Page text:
Ferry Dock Scribbler has a new book

Thu, 09/24/2020 - 5:45pm
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The Block Island Times recently spoke to writer Joe Houlihan about his new book, “Tangled in the Web,” and a little background about his writing life.

Q: Most writers seem to know they want to write at an early age. Is that the case with you? When did the writing bug hit you?

A: When I was a kid I spent lots of time alone and developing narratives in my head. I’d make things up to entertain myself. I also liked to mimic people and goof on them with different accents for my own enjoyment. I never read a book for more than five minutes. I was a type A kid — always on the move. I was also a terrible student, stayed back in seventh grade, developed a very bad attitude toward the nuns and raised hell. I never put a sincere word on the page until I was 14. Everything I did in school was the minimum. I hated school. Then, I had a punitive writing assignment in ninth grade. I had to stay after school and write about, as the nun said, “Where you belong in the world.” It was a heavy question for a kid who wasn’t a guy with any kind of plan. Anyway, I wrote about the Point Judith lighthouse because I knew about the place. It was a visceral piece as I remember, maybe 600 words. The nun read it, liked it, and said, “This is good writing.” I’ve been writing every day since. I mean every day I’ve got nouns and verbs rattling around in my head. Go figure.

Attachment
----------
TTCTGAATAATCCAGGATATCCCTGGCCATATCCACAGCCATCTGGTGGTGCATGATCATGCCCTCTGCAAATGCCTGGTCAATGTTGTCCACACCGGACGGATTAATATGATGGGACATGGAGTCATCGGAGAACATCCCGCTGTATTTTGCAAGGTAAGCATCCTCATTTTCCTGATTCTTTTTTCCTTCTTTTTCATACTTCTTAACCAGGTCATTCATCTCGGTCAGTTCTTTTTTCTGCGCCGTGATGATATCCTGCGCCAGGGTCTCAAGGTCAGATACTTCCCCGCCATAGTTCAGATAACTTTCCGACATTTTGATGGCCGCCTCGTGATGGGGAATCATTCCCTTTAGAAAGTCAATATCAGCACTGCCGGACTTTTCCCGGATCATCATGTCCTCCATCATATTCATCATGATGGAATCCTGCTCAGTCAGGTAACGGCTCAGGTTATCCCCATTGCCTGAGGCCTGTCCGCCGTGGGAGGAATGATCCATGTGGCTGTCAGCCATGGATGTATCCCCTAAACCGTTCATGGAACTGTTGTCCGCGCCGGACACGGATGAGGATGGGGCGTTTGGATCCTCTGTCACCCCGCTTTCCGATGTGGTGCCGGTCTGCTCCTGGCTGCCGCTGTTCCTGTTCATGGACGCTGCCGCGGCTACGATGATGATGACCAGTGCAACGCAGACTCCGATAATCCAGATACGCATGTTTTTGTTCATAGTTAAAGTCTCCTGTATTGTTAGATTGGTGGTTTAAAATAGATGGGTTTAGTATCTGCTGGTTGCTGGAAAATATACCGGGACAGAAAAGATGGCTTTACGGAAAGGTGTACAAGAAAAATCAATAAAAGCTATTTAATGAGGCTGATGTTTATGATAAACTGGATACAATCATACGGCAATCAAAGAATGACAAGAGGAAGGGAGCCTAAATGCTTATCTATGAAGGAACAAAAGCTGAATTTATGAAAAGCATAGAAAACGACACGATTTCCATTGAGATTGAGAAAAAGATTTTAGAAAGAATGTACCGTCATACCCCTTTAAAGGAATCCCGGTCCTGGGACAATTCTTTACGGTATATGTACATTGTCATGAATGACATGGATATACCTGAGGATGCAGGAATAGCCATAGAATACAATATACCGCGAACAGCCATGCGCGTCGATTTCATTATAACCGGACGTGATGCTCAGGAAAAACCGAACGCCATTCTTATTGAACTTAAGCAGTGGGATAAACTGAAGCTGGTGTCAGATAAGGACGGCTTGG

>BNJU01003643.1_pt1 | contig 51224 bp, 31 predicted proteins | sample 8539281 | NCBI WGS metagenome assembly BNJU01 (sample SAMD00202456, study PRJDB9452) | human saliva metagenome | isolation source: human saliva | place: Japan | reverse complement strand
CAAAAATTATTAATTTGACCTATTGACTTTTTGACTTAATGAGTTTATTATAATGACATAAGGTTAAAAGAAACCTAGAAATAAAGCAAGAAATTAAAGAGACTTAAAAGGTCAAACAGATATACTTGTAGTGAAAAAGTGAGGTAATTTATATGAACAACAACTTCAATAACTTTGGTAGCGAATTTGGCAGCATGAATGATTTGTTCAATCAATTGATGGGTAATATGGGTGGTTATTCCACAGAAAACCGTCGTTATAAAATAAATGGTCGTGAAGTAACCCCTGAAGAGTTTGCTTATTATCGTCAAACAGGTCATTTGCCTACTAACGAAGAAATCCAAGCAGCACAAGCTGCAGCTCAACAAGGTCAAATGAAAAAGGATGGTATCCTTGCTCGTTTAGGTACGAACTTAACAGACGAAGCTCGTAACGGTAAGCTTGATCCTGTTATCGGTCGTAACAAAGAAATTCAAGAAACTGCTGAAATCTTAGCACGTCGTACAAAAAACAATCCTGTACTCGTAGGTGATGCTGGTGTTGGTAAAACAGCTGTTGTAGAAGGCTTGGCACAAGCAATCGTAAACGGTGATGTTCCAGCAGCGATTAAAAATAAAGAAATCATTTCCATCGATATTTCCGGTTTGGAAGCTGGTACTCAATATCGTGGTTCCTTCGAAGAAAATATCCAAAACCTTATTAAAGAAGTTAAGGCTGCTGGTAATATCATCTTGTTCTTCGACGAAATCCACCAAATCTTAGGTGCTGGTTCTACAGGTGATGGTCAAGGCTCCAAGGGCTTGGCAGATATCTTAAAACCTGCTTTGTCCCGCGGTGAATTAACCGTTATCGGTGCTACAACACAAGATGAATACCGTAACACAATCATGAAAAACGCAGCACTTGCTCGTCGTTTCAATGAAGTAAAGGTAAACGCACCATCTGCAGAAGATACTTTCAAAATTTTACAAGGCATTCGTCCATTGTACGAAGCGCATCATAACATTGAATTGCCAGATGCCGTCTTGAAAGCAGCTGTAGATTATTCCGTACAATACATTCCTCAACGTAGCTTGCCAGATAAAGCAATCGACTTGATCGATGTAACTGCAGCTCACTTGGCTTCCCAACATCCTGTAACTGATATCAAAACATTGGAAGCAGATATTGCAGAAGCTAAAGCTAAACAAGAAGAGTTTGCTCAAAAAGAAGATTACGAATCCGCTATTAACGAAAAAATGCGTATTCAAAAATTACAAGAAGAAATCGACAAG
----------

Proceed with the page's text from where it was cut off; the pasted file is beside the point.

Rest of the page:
Q: Tell us a little bit about your upbringing. Where did you grow up? What did your parents do? Where did you go to school?

A: I grew up in Pawtucket and Point Judith. My dad was a telephone guy. He started climbing poles after the war, and went up the ladder. He was of old Yankee stock, a quiet guy. My mom was from a big South Providence family. The Kelleys were characters and my mom was a heller. She knew everybody everywhere she went. She stayed home and raised up the kids. I went to Saint Teresa’s Catholic Junior High School, Tolman High School, Saint Raphael Academy, and I got my B.A. in Theatre and Literature from Rhode Island College and my master’s from the University of Rhode Island.

Q: We all know you as the guy down at the ferry dock in Pt. Judith, and as the Ferry Dock Scribbler for The Block Island Times, but what was your career before that?

A: I taught Theatre and English at Narragansett High School for 32 years. After college, I substitute taught in South Kingstown. I got a crew gig at the ferry in 1974. I scored a teaching post in 1980 and hustled the two jobs to raise my kids. I sang in saloons to make extra dough. Kids are expensive.

Q: Okay, now on to “Tangled in the Web.” This is a work of fiction and it’s a comedy, for the most part. Is that a departure for you?

A: Not really. I’m basically a wiseass by nature. I work at the dock with lots of wiseasses who are very funny guys. I like to observe the comedy of the human condition. It’s an Irish thing I got from my mom. I also studied comedic writing in graduate school and learned about guys like S.J. Perelman.